Another facinating part of the Toronto experience has been the Red Bull Music Academy, a place where DJs, composers and progressive heads have gathered to learn more. The Academy is a moveable feast, an annual event that has previously visited London, Sao Paolo, Berlin and Melbourne. Students are hauled in from around the world, names acts are brought in to lecture and the studio spaces are loaded with new kit and gleaming, beta versions of technology that has yet to go public.
In the middle of this throbbing potential, there's a guy from Ballyclare called Connor Dougan. He's clearly inspired by the scheme, and will doubtless aim much of this knowledge into his own musical plan, Defcon. This bold idea was previewed a week ago at The Pavillion in Belfast, when Connor got busy with the record decks, the laptop, the digital sampler, the electric guitar, the bass and the harmonica. he even sang a bit. He's a creative millionaire.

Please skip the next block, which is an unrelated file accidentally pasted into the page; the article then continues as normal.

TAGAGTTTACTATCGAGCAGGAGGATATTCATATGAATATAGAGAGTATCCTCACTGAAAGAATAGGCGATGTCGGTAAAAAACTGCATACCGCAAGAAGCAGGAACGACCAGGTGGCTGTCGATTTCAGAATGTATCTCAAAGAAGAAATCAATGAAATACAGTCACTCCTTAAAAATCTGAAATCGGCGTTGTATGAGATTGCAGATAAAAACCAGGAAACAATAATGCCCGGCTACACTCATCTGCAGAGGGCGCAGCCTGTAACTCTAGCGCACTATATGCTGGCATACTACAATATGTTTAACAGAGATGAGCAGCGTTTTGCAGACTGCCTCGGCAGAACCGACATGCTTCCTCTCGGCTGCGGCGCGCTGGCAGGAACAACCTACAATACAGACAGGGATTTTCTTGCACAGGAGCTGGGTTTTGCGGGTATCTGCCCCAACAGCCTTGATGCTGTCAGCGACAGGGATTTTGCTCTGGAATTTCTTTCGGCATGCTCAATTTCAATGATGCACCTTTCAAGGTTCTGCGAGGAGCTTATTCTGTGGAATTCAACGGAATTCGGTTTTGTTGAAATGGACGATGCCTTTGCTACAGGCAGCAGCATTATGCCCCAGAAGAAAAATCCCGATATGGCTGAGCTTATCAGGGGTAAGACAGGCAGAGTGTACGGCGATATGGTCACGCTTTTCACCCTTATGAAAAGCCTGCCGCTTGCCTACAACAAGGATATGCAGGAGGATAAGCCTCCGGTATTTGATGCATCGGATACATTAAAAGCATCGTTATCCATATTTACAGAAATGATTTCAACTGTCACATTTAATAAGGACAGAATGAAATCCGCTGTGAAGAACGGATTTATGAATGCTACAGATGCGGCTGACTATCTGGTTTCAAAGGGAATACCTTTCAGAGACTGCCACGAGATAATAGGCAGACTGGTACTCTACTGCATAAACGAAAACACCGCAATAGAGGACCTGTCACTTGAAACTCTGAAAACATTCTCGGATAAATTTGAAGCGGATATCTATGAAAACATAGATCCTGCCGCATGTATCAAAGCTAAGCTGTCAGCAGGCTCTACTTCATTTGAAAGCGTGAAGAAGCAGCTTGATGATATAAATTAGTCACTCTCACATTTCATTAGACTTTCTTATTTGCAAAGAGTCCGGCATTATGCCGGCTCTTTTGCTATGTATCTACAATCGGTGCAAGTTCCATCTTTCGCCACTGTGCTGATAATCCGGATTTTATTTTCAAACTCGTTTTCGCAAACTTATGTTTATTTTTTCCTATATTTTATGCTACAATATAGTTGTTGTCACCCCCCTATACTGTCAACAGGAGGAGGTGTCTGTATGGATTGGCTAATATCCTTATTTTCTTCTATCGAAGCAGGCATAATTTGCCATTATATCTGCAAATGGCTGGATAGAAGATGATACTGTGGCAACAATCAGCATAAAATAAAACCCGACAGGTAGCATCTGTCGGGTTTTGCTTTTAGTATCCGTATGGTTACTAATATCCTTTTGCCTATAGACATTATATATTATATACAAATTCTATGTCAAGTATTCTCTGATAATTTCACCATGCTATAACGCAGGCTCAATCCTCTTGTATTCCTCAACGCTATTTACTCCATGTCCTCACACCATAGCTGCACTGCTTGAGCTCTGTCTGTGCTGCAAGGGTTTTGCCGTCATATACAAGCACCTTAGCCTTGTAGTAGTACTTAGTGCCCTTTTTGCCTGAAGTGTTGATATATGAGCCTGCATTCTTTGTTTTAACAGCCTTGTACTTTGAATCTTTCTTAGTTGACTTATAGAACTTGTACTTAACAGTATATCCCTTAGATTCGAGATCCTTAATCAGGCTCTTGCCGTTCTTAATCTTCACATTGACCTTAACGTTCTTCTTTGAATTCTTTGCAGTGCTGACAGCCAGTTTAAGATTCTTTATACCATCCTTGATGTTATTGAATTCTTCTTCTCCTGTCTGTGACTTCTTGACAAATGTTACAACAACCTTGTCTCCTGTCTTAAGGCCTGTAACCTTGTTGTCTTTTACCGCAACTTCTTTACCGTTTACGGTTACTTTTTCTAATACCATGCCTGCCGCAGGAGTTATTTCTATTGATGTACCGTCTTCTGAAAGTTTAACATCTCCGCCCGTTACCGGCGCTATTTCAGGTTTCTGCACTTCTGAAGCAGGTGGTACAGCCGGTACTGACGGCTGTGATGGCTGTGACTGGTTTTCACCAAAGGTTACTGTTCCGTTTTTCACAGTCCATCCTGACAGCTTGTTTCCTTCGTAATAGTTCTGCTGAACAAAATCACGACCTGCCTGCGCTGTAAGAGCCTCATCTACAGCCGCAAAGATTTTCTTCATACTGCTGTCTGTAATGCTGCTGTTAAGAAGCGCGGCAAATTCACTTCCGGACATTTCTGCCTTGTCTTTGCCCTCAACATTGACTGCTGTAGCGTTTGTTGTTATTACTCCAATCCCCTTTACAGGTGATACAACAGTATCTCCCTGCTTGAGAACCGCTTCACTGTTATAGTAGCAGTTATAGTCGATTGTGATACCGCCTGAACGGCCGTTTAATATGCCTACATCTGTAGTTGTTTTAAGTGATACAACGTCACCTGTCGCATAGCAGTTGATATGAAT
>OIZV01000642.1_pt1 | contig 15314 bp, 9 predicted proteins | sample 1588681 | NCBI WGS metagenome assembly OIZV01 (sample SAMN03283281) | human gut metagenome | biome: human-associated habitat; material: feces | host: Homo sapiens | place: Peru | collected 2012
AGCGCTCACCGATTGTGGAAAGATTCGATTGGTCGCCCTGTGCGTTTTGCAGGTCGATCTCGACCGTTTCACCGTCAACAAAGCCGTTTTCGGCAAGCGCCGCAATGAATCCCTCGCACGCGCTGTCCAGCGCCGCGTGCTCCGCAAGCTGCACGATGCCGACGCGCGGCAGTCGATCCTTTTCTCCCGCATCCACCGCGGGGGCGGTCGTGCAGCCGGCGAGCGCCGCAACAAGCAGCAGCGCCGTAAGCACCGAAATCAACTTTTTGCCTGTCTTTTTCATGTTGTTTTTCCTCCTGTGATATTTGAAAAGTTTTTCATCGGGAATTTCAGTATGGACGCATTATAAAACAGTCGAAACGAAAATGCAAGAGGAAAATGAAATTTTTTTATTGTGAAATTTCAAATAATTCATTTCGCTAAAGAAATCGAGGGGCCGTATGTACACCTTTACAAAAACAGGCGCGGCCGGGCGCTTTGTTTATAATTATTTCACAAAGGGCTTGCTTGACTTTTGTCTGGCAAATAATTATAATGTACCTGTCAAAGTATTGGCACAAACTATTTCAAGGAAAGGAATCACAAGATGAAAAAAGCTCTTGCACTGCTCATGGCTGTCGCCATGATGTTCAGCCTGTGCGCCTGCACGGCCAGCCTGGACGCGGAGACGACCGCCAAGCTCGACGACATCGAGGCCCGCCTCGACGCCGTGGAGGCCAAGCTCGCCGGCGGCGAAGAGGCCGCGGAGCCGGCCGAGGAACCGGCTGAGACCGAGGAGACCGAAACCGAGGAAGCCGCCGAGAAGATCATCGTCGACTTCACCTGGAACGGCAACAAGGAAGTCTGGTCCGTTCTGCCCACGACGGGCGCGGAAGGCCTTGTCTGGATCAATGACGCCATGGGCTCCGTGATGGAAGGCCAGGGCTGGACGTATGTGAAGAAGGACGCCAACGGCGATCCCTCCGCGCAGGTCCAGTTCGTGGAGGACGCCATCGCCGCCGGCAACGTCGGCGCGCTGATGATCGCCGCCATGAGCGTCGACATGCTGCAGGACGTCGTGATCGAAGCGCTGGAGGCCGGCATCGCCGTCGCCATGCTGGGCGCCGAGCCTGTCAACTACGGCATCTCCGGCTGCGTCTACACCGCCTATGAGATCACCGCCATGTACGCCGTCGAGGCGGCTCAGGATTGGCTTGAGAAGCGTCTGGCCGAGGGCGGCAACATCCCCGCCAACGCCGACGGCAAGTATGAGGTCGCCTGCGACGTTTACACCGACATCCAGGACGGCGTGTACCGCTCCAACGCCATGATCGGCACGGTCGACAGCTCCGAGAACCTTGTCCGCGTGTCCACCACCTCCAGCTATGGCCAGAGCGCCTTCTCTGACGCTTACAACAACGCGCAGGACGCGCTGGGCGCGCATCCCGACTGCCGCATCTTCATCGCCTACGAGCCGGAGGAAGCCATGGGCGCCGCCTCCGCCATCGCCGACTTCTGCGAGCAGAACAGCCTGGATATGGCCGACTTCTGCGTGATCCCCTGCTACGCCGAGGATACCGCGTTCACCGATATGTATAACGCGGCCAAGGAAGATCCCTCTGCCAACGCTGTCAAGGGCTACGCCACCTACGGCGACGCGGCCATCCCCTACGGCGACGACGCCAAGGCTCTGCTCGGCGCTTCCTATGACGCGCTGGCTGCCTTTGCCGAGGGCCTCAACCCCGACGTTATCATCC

So every day, Connor goes down to the Academy on Queen St, where he'll take in a lecture from the likes of DJ Premier, or Sheffield's Martin Ware. Ulrich Schnausse is on the schedules, along with hip hop innovator Arthur Baker and Jamaican legend King Jammy. It's a royal education.
Yesterday, Georgia Anne Muldrow was wondering if soundwaves could one day stop a speeding bullet. The day before, Martin Ware had talking about his days with the Human League and Heaven 17 and previewed his new experiments with 3D soundscapes.
There's also an exhibition by photographer Jamel Shabazz, who documented the early days of hip hop in a maginificent book, Back In The Days. His work is edgy, compassionate and cool. It's a school of the heart, and it's definitely in the right place, right time.
Stu Bailie presents The Late show on Radio Ulster, every Friday from 10pm until midnight. See his playlist here.